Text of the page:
Remember meForgot password?
    Log in with Twitter

article imageInvestors back away from Canadian oilpatch stocks despite growth

By Karen Graham     Mar 26, 2018 in Business
Canada's oil and gas producers are between a rock and a hard place - even though prospects are looking brighter for the sector as commodity price increases drive higher profits. But investors continue to shy away from Canadian energy stocks.
It is getting so bad, according to Grant Fagerheim, CEO of Calgary-based Whitecap Resources Inc. that not even Canadian institutional investors can be talked into buying Canadian energy company shares, reports the Financial Post.
"We want to get Canada back, to be proud Canadians, to be proud producers of our own products and not be penalized for it," said Fagerheim in an interview after returning from disappointing meetings with investors in New York last week.
"The question we are continually asked, whenever I'm on the road, is, 'Why would we invest in Canada right now, when there isn't a consistent policy on energy or the economy?' ... Even the Canadian institutional investors are skeptical about investing in Canada."
Spectra Energy
Insufficient pipelines and curbs on emissions
Investors have been turned off by the lack of export pipeline for gas and oil, Canada's failure to match the reductions in corporate taxes like the Trump administration succeeded in doing, and the high personal taxes Canadians have to pay.
The Energy East pipeline to Eastern Canada was canceled last year after the National Energy Board announced it would use a tougher review process that looked at "indirect emissions" related to the pipeline.
Additionally, investors are also claiming the uncertainty created by the ongoing reviews and changes in provincial and federal regulations regarding carbon emissions and regulations to reduce methane emissions and air pollution, are also a factor in their decisions.
The pipeline issue has grown to become a hot topic, especially after the release of a report from the C.D. Howe Institute in February this year.
The key paragraph in the report: “Canadian energy producers are at a competitive disadvantage relative to producers in the United States. Much attention has been paid to carbon taxes, but a lack of market access for oil and taxes on investment – not emissions prices – are the main policy-induced competitiveness problems for conventional energy producers in Western Canada.”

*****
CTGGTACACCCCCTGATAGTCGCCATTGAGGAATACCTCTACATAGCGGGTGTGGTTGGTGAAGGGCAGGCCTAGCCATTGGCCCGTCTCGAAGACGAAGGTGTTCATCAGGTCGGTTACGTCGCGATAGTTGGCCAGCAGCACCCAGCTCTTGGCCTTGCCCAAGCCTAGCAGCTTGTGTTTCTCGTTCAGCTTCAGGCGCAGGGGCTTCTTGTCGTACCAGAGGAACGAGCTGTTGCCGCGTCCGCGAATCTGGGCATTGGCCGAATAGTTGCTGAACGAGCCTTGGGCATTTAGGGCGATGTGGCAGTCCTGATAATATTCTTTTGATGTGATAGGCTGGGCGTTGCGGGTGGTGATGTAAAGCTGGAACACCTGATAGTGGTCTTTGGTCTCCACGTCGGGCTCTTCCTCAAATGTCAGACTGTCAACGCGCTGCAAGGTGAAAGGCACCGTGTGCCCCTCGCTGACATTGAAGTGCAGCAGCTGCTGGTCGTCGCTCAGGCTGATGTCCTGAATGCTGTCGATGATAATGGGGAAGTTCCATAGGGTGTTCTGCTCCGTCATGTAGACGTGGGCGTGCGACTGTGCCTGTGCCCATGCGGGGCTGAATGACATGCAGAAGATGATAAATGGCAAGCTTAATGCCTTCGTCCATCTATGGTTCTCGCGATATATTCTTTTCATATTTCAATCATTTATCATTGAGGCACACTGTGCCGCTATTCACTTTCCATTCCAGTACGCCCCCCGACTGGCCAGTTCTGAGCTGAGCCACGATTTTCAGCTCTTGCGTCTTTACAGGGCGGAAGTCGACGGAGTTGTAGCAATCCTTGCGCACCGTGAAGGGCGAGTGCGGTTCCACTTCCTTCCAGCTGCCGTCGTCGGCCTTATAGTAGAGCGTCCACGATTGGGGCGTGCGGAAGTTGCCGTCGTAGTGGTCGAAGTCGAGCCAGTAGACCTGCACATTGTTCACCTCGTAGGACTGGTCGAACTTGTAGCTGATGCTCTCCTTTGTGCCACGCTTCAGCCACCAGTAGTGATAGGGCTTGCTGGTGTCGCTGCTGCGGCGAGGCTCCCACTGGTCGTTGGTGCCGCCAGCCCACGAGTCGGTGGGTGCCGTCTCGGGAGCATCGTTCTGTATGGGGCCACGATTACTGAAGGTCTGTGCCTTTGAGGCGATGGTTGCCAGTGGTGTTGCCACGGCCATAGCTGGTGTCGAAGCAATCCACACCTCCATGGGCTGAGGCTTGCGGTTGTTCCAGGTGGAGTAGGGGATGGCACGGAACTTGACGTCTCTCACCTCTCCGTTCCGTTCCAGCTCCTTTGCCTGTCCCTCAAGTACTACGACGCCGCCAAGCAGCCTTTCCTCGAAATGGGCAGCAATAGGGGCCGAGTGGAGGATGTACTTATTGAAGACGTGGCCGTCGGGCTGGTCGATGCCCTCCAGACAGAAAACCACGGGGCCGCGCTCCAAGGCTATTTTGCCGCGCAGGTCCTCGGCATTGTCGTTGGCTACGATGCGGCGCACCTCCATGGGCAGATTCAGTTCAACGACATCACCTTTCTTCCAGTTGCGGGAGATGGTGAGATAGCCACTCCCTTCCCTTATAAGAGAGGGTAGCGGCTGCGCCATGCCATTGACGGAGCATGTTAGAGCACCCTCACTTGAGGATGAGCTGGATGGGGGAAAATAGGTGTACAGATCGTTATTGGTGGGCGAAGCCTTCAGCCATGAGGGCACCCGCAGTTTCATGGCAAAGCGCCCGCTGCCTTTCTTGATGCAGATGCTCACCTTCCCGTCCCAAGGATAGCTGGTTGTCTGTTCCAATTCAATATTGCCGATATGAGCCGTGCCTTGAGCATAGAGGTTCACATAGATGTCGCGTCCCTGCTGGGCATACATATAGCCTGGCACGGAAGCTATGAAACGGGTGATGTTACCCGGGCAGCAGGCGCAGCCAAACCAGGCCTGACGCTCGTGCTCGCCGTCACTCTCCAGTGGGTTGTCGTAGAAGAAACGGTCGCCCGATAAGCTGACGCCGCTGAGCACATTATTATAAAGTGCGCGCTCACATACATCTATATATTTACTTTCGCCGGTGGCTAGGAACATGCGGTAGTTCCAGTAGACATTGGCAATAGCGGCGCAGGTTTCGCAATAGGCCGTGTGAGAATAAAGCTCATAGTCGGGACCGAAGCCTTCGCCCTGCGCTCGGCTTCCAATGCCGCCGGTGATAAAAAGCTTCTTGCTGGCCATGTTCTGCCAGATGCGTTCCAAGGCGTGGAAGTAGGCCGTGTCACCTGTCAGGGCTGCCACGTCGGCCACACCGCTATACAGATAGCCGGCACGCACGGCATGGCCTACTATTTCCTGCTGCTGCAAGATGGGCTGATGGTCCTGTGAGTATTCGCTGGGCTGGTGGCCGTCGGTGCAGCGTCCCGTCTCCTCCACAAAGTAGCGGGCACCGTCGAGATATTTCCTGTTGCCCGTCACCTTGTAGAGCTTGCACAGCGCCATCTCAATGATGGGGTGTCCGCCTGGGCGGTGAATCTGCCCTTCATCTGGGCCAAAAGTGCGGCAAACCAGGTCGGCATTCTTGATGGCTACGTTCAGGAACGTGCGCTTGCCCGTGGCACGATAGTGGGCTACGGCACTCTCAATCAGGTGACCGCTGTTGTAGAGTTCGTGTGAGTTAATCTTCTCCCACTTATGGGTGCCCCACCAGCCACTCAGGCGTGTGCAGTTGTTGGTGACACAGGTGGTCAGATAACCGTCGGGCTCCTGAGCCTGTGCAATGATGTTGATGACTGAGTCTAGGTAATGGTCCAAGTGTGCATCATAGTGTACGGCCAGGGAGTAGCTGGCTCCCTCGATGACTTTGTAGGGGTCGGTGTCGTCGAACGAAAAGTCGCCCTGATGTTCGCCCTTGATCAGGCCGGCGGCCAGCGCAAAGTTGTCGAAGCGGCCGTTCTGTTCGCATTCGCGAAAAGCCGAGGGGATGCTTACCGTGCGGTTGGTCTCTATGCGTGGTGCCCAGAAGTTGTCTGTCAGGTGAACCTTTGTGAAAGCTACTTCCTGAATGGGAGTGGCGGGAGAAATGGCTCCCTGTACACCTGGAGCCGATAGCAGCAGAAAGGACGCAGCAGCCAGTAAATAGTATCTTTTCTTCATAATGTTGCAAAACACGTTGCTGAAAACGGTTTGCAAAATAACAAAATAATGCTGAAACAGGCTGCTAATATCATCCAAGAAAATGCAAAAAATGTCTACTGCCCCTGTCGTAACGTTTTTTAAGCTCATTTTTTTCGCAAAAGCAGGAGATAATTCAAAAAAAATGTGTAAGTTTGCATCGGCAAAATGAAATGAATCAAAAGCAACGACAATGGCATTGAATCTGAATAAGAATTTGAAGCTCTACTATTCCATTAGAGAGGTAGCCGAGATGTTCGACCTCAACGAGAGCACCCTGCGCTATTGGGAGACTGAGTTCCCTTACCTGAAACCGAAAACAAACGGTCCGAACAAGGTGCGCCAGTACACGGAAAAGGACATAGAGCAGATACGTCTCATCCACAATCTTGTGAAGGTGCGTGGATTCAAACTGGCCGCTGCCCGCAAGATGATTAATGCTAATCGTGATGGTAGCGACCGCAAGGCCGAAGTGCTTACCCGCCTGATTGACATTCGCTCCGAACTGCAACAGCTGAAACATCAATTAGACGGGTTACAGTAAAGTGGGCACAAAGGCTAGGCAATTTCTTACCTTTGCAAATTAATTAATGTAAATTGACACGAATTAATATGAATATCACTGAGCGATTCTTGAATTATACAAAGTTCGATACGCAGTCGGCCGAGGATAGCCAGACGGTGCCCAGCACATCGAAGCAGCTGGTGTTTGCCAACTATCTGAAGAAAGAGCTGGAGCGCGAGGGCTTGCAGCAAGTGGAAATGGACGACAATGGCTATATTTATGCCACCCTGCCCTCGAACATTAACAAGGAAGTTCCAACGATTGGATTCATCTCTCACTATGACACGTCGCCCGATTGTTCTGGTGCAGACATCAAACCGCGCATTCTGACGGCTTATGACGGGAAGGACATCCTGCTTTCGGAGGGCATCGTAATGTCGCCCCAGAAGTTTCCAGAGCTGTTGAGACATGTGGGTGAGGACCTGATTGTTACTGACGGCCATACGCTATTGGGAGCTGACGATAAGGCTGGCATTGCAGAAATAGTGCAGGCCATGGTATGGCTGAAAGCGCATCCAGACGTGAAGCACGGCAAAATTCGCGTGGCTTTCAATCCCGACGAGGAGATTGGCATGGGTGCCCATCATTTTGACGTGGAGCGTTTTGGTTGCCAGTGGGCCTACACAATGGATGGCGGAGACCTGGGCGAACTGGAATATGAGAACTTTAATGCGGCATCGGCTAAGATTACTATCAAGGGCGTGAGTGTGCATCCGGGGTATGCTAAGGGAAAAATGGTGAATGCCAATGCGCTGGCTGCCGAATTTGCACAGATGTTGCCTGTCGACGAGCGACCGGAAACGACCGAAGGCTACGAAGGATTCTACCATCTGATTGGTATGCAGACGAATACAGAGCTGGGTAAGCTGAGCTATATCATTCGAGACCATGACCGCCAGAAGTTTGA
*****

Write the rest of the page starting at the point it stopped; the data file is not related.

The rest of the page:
Then, there is Kinder-Morgans Trans Mountain Pipeline Extension to the West Coast, which Prime Minister Justin Trudeau approved in 2016 while rejecting Enbridge's Northern Gateway pipeline to Kitimat, B.C. Proponents of the pipeline extension have used the lack of enough export pipelines as one reason for the extension
Canada's energy sector on the stock market
Energy shares on the S&P/TSX Capped Energy Index have fallen by almost 10 percent this year alone, even while several of the 38 companies that represent the cream of Canada's energy industry increased dividends and announced share buy-backs, according to the Globe and Mail.
File photo: Aerial view of the Syncrude oil sands extraction facility with the Suncor extraction fac...
File photo: Aerial view of the Syncrude oil sands extraction facility with the Suncor extraction facility in the background, in Alberta Province, Canada on October 23, 2009.
Mark Ralston, AFP/File
Suncor Energy Inc. said shares in its oilsands and refining company have seen little if any change since it announced a 12.5 percent dividend increase in February.
Suncor, along with Canadian Natural Resources Ltd., Encana Corp., Birchcliff Energy Ltd. and Paramount Resources Ltd., among others say their "shares are so inexpensive it's cheaper to buy back their stock to improve performance per share than it is to grow the business by investing in finding and developing new sources of oil and gas," according to CBC Canada.
"It feels like a complete sense of apathy among investors — especially in Canada — and I have no doubt that a large portion of that is due to the pipeline issues," said analyst Nick Lupick of AltaCorp Capital. "So some are taking the stance of, 'Forget it, why bother? I'll go elsewhere until they figure it out."'
More about Canadian oilpatch, Investors, energy stocks, export pipelines, regulatory changes
More news from
Latest News
Top News